Problems With Lucky Bamboo

Lucky bamboo is one of the easiest houseplants to maintain. It requires less care than your average houseplant and is hearty even in less than optimal growing conditions. However, as it is a living thing, it is not completely without its problems. In fact, there are several very common problems that occur due to simple mistakes in care. With a few tips, these problems can be avoided or corrected before the plant experiences serious distress.

Yellowing Leaves

Yellowing leaves are the first warning sign that something's not right with your lucky bamboo. If you have a new lucky bamboo plant whose leaves are yellowing with your first water change, it could be that your water has too much chlorine or fluorine in it. Changing to filtered water, or allowing your tap water to sit in an open container for 24 to 48 hours before giving it to the plant, can help solve this problem. The second most common cause of yellow leaves is too much exposure to direct sunlight. To remedy this, move the plant to an area where it will not receive as much sunlight, like a desk or countertop. Never place it in direct sunlight, such as in a sunny window.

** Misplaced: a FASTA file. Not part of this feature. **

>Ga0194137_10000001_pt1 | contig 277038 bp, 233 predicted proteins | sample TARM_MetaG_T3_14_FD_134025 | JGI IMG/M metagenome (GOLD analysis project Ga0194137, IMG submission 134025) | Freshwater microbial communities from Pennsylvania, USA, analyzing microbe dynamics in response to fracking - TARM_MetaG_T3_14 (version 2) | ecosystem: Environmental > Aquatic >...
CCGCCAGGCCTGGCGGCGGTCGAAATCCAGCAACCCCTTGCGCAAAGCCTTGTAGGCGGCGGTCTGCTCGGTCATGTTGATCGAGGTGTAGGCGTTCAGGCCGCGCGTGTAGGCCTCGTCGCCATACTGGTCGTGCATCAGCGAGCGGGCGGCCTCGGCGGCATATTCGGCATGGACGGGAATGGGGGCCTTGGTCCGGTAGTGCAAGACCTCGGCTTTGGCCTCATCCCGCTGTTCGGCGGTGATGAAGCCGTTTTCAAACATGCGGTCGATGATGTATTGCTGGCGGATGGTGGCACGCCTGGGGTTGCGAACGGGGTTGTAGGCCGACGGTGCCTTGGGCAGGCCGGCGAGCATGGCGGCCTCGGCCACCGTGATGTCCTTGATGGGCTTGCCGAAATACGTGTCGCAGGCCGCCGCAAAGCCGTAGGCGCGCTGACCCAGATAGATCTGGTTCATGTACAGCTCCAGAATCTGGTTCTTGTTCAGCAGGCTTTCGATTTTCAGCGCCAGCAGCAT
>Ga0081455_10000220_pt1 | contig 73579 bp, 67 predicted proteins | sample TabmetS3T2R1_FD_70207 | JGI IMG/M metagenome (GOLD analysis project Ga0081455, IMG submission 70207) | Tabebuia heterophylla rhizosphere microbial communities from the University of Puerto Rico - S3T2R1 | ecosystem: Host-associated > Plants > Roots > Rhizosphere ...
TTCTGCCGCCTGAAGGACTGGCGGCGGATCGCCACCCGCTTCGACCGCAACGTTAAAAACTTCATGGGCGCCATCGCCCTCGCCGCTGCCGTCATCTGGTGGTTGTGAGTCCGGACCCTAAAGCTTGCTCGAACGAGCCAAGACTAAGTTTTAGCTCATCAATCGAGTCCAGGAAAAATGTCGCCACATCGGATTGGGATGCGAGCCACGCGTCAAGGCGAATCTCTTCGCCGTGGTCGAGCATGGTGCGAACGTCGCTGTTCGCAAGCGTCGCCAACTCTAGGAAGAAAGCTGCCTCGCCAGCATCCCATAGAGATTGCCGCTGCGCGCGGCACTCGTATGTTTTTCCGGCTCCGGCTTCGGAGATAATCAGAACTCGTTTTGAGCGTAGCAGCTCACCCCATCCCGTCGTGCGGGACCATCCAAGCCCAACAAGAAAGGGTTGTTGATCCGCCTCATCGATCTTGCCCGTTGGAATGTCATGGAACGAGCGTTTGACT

Thin, Spindly Stalk

Thinning, spindly stalks are often the result of too little light. Move your lucky bamboo plant closer to a natural light source, while making sure to keep it out of direct sunlight, and see if your plant improves. This condition could also be caused by too much fertilizer. If you've never fertilized your plant, it could have been over fertilized by the grower or manufacturer. Change your bamboo's water every 3 to 7 days and do not fertilize for 6 months to a year. Bamboo doesn't tolerate fertilizers well and should only be fed a few drops of an extremely diluted solution (one part houseplant food to ten parts water). Never fertilize more than every 3 months, and, ideally, only fertilize one to two times per year.

Yellow, Soft Stalk or Leaf Damage

Unfortunately a soft stalk, or a yellow or brown stalk, indicates that your plant is already dead. There are many reasons why your bamboo could have died. It could have already had a fungus or bacteria problem when you purchased it. Its roots could have begun to mold or rot due to water conditions, or it could have dried out from lack of water. If one bamboo in your bunch yellows or goes mushy at the stalk, remove it immediately in case it has something it could pass to the other healthy stalks. If all the stalks are dead, remove them, and clean your container and any rocks or marbles well. Take stock of the light, water and fertilizer conditions of your plant.

Keywords: lucky, bamboo, problems

About this Author

Lillian Downey is a writing professional who has served as editor-in-chief of "Nexus" literary journal and as an assistant fiction editor at the "Antioch Review." Downey attended Wright State University, where she studied writing, women's studies and health care.